Nigeria must not be deceived by the unexpected mass surrender of Boko Haram Jihadists, as it is clear that ISWAP has not given up on its desire to establish a caliphate in the ungoverned space around the Lake Chad region and Sambisa Forest.

It is, therefore, imperative for the Nigerian security forces to implement strategies that would dislodge the terrorists from our territory.

It is public knowledge that these terrorists have occupied areas around Sambisa Forest and Lake Chad Basin. If they are not sacked from the area, they could consolidate their control over the area, set up their ambitious caliphate or emirates, bring in more Jihadist fighters from other regions. This will worsen terrorism in Nigeria.

We could anchor our diplomatic relationship with The Taliban on this promise and prevent them from funding, training or providing weapons for Boko Haram

The Nigerian authorities, like other countries, should engage the new leadership in Afghanistan to dissuade them from supporting terrorist organisations in Nigeria and the whole of West Africa.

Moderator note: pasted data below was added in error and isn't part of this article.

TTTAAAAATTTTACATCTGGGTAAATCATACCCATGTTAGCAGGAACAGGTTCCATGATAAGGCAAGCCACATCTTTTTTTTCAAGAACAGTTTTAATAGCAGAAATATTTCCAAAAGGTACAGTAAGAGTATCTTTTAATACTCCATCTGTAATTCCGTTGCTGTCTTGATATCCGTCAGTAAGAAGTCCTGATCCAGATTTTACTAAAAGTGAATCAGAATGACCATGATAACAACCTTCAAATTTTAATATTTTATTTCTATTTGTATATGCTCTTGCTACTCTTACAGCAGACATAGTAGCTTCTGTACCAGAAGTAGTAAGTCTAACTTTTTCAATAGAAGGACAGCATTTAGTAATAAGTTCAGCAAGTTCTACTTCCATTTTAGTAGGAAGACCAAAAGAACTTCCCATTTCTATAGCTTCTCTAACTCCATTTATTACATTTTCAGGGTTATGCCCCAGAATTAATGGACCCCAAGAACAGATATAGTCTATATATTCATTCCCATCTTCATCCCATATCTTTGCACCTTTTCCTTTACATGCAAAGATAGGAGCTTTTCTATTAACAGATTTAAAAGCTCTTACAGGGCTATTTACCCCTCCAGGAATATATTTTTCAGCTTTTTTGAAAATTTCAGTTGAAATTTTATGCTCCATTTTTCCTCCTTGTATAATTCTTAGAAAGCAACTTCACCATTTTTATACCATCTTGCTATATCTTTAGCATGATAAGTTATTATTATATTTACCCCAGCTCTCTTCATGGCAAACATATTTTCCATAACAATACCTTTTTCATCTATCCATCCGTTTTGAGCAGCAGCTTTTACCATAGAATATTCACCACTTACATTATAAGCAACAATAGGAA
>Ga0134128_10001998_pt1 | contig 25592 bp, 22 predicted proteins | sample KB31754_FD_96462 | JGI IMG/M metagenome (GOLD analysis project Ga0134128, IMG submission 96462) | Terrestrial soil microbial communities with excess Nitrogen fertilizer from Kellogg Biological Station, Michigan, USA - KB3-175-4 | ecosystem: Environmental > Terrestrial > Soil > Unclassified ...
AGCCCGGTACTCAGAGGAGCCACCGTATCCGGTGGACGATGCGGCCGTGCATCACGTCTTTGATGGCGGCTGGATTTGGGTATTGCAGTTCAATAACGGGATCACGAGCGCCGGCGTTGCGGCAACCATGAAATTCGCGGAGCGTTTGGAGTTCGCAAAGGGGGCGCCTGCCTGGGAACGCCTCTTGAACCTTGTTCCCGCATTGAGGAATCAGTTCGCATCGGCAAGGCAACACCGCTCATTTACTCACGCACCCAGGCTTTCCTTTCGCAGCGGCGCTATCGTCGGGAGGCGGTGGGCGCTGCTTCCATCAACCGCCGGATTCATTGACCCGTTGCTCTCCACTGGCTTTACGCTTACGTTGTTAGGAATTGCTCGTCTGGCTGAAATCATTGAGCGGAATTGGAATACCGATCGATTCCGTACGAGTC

This is necessary because The Taliban have promised the world that they will not allow Afghanistan to be used by any terrorist organisation.

We could anchor our diplomatic relationship with The Taliban on this promise and prevent them from funding, training or providing weapons for Boko Haram, ISWAP or any other terrorist sect from Nigeria who might approach them for support.



    Battle of the mind

    Also, it is high time the authorities deliberately and effectively engaged in the battle for the minds of Nigerian youths who are lured into terrorism through apocalyptic sermons about heavenly rewards for those who sacrifice their lives in Jihadist battles.

    The Taliban, in spite of all the misgivings concerning them, sustained their perennial warfare over the last 20 years by feeding young men with the salacious heavenly promises. Terrorists in Nigeria use similar rhetoric to lure youths into their fold.

    State governments in the North-East and North-West need to come up with a strategy for debunking these misleading promises that have sustained terrorism in Nigeria.

    Nigeria must watch its back to ensure the Taliban phenomenon does not affect Nigeria.